JOHANNESBURG – South Africa’s anti-graft watchdog consulted President Jacob Zuma’s legal advisers on a proposal to change the central bank’s mandate, the bank said in court papers, describing her lack of disclosure of the meeting as a “glaring omission”.
Public Protector Busisiwe Mkhwebane, whose job is to ensure proper conduct in public office, triggered a political row and a plunge in the rand when she proposed changes to the mandate in June to promote growth rather than currency and price stability.
The central bank’s General Counsel, Johannes De Jager, said in an affidavit filed to the High Court on Monday that Mkhwebane was required under the constitution to conduct her investigations independently and impartially, and discussions with the presidency destroyed that independence.
“There is no legitimate basis on which this ought to have been discussed with the presidency,” De Jager said in the affidavit.
Mkhwebane is not accused of breaking the law, pending a ruling by the court. She is expected to file an answering affidavit with the court to respond to the accusations.
A presidency spokesman was not immediately available for comment. Mkhwebane’s spokeswoman Cleopatra Mosana said her consultations with the presidency were “guided by the law” and not part of any “conspiracy”.
However, the main opposition Democratic Alliance said the consultation undermined her independence and it would be asking parliament to remove her as Public Protector.
“The DA has, from the get go, had serious doubts as to Mkhwebane’s suitability for the vital role of Public Protector. She has confirmed these doubts,” the party said in a statement.
Mkhwebane made the proposal to change the central bank’s mandate as she announced her findings that the apartheid government that ended in 1994 had breached the constitution by supplying Bankorp, which was bought by Absa in 1992, with a series of bailouts from 1985 to 1995.
Absa is now owned by Barclays Africa Group and Mkhwebane said the bank had to pay 1.125 billion rand ($87 million).
The central bank challenged in the High Court both recommendations – that its mandate be changed and that Absa pay the money.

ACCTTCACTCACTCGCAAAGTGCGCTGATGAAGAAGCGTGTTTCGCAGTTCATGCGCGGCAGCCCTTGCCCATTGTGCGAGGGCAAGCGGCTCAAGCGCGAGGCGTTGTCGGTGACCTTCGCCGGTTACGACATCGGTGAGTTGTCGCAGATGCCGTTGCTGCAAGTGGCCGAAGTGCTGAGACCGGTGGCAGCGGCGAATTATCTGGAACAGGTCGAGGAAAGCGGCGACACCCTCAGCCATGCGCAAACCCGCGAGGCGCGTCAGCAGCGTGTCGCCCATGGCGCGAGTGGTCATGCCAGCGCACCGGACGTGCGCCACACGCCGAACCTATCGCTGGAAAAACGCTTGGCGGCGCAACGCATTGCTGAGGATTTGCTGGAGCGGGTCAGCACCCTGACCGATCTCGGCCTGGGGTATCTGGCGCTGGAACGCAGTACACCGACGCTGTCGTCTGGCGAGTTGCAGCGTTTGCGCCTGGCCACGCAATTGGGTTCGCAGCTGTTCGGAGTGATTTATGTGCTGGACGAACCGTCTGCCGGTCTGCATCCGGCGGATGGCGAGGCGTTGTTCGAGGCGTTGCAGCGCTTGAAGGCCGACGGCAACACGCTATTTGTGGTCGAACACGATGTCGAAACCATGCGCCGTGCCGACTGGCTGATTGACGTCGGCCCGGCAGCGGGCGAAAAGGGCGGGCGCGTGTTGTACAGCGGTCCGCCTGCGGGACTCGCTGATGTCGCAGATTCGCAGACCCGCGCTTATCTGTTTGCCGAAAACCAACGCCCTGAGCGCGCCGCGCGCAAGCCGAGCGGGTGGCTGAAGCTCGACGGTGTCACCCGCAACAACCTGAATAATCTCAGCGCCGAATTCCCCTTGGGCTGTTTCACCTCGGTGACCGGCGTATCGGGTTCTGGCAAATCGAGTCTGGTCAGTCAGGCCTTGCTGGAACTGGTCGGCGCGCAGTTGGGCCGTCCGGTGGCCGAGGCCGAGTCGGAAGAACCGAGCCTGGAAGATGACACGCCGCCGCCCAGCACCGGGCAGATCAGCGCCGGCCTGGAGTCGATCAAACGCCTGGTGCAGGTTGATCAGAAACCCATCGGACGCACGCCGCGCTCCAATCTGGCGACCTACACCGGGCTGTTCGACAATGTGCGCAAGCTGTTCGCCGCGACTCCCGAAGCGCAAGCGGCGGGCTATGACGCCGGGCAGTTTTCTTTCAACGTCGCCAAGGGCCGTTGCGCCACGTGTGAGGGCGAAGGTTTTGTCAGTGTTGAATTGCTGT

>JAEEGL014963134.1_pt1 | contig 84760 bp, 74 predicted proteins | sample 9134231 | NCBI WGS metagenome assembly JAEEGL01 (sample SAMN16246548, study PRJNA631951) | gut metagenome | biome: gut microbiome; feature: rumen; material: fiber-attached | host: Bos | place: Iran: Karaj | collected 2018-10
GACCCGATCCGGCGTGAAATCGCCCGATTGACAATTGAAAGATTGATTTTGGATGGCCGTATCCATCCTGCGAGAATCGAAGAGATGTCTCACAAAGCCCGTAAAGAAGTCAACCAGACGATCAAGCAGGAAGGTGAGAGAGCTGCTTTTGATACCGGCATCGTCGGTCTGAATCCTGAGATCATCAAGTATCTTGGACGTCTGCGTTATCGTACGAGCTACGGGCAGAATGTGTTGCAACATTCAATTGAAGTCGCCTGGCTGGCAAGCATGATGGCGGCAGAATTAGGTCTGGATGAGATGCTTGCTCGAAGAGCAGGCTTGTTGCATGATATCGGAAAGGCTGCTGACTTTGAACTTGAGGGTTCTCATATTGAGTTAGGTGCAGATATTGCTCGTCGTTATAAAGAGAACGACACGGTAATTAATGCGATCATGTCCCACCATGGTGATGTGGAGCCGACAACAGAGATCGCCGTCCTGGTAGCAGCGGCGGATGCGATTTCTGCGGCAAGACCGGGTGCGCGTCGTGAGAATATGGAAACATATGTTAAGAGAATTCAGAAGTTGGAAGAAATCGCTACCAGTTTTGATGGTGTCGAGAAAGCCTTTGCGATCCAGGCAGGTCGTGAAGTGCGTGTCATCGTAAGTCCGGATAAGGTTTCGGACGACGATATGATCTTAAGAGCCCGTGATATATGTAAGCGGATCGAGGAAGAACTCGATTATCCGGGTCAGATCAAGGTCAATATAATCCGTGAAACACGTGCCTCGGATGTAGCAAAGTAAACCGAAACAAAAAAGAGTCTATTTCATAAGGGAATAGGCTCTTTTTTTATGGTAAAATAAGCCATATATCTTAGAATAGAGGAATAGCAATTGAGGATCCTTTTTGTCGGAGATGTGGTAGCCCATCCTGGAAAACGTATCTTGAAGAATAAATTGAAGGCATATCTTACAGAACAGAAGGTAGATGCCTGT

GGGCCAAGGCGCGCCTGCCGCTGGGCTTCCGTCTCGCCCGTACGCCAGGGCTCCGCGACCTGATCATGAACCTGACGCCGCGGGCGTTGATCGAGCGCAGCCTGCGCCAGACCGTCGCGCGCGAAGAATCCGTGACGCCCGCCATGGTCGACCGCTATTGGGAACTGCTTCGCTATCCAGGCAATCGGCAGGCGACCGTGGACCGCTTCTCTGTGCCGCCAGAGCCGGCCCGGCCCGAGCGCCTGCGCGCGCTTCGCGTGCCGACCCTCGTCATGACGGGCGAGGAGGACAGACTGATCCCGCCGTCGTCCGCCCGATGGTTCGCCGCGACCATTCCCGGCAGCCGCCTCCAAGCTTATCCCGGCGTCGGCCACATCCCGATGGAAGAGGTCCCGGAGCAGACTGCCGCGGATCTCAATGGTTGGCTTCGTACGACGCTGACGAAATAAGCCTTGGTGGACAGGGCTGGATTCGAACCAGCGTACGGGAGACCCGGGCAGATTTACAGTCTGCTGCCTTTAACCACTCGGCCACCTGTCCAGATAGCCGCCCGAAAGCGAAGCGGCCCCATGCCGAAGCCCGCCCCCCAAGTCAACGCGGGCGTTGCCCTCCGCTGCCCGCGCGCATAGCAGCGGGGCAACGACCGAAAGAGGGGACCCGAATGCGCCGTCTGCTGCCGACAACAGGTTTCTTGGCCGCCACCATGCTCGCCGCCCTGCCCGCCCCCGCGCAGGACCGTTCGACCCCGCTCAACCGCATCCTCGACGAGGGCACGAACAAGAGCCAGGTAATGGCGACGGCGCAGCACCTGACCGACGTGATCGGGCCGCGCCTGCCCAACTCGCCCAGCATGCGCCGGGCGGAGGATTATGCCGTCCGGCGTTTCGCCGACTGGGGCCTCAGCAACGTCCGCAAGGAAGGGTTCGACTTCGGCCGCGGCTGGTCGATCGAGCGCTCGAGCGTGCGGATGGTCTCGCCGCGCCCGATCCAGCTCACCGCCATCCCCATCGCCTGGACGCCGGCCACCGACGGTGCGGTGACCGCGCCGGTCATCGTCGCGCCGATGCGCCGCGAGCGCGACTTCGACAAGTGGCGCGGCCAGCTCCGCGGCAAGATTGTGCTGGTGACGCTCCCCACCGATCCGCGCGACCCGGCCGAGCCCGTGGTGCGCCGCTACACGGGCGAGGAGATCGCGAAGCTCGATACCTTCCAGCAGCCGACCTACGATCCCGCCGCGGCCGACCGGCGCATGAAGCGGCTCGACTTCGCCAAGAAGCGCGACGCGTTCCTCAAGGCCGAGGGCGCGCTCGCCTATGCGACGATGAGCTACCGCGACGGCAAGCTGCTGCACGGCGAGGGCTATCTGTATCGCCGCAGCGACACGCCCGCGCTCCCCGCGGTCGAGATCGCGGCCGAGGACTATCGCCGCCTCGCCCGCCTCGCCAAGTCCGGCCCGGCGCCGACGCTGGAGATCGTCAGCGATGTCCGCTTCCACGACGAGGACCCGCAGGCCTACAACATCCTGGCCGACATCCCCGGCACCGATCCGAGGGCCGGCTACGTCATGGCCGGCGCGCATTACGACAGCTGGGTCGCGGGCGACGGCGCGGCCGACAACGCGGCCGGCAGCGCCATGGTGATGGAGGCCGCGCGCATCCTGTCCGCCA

While the court in August quashed Mkhwebane’s proposal to change the central bank’s mandate, the issue of the bailout is still before the court.
It is unclear why Mkhwebane included the recommendations on monetary policy at the end of an investigation into Bankorp.
However, De Jager said Mkhwebane met Zuma’s legal advisers and the State Security Agency before releasing her findings.
Mkhwebane did not disclose her meeting with the presidency on June 7 “to discuss the new remedial action in her final report”, his affidavit said, describing the her failure to do so as a “glaring omission”.
“The meeting traversed the Public Protector’s proposed remedial action to amend the constitution to deprive the Reserve Bank of its role in protecting the value of the currency,” De Jager said.
“The fact that this topic was even discussed with the State Security Agency indicates that the Public Protector’s investigation was aimed at undermining the Reserve Bank,” he said adding this showed that Mkhwebane’s recommendations had “an ulterior purpose”.
Mosana said the presidency was consulted to give all parties involved in the matter, which included the South African government that is now headed by Zuma, an opportunity be heard.
“There is nothing sinister about the Public Protector meeting the presidency because the (bailout) involved the South African government … there is no conspiracy,” Mosana said.
($1 = 12.9471 rand) (Reuters)
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